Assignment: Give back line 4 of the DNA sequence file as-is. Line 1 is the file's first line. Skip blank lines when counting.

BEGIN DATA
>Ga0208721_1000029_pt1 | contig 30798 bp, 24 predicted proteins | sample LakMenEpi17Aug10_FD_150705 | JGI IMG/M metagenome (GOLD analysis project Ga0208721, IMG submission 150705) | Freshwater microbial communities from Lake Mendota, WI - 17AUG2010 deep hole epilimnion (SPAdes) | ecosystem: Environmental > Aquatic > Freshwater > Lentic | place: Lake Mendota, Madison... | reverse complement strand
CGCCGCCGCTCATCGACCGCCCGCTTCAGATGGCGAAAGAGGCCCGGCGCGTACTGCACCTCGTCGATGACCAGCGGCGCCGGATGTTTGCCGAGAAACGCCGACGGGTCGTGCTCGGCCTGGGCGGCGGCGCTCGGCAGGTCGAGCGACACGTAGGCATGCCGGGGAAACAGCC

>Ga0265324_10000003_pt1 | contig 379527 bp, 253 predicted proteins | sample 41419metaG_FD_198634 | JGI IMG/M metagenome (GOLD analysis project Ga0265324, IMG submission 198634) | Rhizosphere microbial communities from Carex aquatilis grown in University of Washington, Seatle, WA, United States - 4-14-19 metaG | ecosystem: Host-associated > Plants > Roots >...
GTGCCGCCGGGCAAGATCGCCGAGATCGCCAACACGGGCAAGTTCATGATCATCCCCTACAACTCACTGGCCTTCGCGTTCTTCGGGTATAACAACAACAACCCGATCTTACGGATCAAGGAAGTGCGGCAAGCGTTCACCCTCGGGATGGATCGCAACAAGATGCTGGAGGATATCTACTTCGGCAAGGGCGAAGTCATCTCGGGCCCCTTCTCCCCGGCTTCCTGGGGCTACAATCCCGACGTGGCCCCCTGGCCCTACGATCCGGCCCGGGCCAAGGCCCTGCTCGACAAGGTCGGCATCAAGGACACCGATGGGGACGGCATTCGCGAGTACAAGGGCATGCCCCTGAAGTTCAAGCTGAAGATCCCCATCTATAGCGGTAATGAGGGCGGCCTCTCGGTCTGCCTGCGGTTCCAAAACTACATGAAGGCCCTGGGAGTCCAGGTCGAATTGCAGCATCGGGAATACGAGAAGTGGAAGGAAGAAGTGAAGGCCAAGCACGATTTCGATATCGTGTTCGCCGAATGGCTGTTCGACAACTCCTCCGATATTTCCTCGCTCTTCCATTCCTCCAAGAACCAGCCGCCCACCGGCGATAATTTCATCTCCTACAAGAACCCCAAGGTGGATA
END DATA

GTGCCGCCGGGCAAGATCGCCGAGATCGCCAACACGGGCAAGTTCATGATCATCCCCTACAACTCACTGGCCTTCGCGTTCTTCGGGTATAACAACAACAACCCGATCTTACGGATCAAGGAAGTGCGGCAAGCGTTCACCCTCGGGATGGATCGCAACAAGATGCTGGAGGATATCTACTTCGGCAAGGGCGAAGTCATCTCGGGCCCCTTCTCCCCGGCTTCCTGGGGCTACAATCCCGACGTGGCCCCCTGGCCCTACGATCCGGCCCGGGCCAAGGCCCTGCTCGACAAGGTCGGCATCAAGGACACCGATGGGGACGGCATTCGCGAGTACAAGGGCATGCCCCTGAAGTTCAAGCTGAAGATCCCCATCTATAGCGGTAATGAGGGCGGCCTCTCGGTCTGCCTGCGGTTCCAAAACTACATGAAGGCCCTGGGAGTCCAGGTCGAATTGCAGCATCGGGAATACGAGAAGTGGAAGGAAGAAGTGAAGGCCAAGCACGATTTCGATATCGTGTTCGCCGAATGGCTGTTCGACAACTCCTCCGATATTTCCTCGCTCTTCCATTCCTCCAAGAACCAGCCGCCCACCGGCGATAATTTCATCTCCTACAAGAACCCCAAGGTGGATA